Sadly, some of our crew went home the next day, as we could only legally fly with “essential crew only” on the ferry permit.  We hung around over the weekend making small tweaks to the airplane and visiting the EAA museum.  Monday morning came and we soon had our permit in hand.

We're legal!

Unfortunately, the weather was about to move in but not before we got a short flight in.  While the weather was somewhat marginal, everything checked out fine.

We got out the next day before more weather moved in but still had weather  south of us.  This forced us to head out across Lake Michigan to try and get around the east side of it.

Heading across Lake Michigan!

Crossing the last major water body from England, we dodged some weather in Indiana and eventually broke out into gorgeous weather.

Dodging weather in Indiana!

Flying through the mountains north of Atlanta

After about six hours of flying, we stopped for the night in Douglas, GA where we hooked up with some other warbird owners.  The next day was absolutely beautiful for our last leg to Fantasy of Flight.  We delayed our take-off to arrive in time for our daily Airplane of Day display at 1:30 pm.  Our Grand Arrival was greeted by many supporters and employees, as well as a couple of newspapers and news stations.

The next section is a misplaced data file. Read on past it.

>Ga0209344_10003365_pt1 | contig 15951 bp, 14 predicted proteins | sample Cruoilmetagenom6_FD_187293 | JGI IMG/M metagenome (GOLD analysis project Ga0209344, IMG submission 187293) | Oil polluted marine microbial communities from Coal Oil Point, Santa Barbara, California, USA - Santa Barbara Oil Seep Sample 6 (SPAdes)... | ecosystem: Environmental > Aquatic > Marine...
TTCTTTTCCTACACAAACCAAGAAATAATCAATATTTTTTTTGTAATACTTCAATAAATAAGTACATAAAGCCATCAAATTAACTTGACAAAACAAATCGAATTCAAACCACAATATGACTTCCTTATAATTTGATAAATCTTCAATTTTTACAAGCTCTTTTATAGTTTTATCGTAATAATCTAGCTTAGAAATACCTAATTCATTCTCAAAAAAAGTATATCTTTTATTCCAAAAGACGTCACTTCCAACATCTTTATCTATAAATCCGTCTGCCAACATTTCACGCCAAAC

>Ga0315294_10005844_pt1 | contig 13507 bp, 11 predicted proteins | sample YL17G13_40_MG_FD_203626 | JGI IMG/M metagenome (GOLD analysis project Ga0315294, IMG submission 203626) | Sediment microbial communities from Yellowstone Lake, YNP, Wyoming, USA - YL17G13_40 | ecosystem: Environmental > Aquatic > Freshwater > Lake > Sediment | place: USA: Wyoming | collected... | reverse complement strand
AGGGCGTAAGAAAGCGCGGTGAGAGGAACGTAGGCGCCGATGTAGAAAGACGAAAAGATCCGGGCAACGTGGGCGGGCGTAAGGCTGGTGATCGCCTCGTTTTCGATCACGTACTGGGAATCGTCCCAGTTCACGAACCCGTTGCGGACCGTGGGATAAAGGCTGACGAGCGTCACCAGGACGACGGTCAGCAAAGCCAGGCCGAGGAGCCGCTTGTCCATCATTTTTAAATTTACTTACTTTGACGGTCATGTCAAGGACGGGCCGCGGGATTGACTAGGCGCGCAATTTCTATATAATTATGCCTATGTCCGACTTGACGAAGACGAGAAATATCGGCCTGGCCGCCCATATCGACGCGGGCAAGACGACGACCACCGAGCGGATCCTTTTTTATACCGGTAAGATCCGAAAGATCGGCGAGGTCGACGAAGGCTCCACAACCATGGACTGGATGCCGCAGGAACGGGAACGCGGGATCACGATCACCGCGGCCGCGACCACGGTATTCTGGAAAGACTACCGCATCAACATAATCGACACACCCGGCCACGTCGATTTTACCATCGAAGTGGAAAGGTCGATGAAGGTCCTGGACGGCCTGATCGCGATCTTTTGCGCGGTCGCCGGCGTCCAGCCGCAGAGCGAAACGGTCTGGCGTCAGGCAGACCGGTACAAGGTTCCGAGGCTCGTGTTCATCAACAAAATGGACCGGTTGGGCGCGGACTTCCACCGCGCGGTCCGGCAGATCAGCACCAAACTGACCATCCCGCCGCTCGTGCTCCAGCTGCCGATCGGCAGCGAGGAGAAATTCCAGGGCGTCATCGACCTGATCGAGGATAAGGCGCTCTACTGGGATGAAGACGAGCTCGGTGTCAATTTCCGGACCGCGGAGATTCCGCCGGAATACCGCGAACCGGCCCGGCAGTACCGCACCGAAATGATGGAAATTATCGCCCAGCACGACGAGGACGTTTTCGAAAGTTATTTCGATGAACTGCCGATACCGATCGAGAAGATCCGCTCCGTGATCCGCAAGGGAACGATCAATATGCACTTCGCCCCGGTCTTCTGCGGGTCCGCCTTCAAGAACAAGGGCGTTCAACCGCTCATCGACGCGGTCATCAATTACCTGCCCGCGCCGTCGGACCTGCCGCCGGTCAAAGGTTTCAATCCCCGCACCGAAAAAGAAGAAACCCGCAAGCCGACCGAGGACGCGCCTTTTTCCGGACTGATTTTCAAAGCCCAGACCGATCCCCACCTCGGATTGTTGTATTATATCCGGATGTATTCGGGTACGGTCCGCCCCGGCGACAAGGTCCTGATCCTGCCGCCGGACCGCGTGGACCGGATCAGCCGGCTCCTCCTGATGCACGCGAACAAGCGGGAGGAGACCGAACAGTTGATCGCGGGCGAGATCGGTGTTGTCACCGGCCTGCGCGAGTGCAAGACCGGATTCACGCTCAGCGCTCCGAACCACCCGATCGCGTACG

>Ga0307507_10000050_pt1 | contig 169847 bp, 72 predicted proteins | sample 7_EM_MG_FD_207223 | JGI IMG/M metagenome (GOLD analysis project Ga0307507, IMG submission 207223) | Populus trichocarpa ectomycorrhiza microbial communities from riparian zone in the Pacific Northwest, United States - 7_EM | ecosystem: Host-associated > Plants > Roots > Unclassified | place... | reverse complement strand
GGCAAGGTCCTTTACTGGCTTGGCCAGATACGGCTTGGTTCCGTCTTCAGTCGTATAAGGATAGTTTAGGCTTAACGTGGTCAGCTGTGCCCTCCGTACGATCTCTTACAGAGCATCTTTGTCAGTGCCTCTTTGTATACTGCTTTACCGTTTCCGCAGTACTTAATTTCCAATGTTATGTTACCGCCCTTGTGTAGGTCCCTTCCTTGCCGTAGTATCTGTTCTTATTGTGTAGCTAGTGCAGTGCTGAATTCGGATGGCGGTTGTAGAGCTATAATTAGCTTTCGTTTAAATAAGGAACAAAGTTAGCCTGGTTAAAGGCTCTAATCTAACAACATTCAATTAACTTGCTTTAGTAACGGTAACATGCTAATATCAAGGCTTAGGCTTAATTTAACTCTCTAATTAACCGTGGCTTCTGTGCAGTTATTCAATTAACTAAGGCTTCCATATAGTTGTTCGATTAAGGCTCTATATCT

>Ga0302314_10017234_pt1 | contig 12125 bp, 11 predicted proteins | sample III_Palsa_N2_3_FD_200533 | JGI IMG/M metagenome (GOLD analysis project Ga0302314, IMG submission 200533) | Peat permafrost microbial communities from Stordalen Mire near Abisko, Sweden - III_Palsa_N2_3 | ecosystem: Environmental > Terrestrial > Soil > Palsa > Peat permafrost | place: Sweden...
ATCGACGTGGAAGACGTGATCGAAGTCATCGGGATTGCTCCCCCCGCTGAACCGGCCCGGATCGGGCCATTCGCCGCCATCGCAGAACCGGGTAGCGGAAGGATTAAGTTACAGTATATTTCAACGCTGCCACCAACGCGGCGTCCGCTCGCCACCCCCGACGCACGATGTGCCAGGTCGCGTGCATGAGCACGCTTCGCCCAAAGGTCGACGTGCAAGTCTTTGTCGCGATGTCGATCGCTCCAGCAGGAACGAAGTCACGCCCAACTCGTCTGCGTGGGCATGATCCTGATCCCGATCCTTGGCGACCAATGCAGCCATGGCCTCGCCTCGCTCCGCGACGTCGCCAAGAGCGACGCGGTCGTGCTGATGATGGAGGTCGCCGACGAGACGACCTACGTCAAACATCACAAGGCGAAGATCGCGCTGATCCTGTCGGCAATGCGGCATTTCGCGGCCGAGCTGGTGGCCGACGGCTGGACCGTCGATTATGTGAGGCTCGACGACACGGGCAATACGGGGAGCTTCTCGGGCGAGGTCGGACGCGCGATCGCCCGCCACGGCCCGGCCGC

The final crew, finally home! Frank Moss, myself, and Wayne Root.

It was great to be home and I want to thank everyone that helped make our trip a successful and memorable one.  We met a lot of new friends along the way and each of us now has a lot of great stories to tell.

It’s interesting how life can be full of surprises.  Just over a year ago, I didn’t even know this airplane existed and now its safely on display at Fantasy of Flight.  A year ago, I never would have dreamed I would be crossing the Atlantic Ocean in a C-47 and would became the reason for me to finally get my instrument rating last January.

Pop, Pop, fizz, fizz . . . Oh, what a relief it is!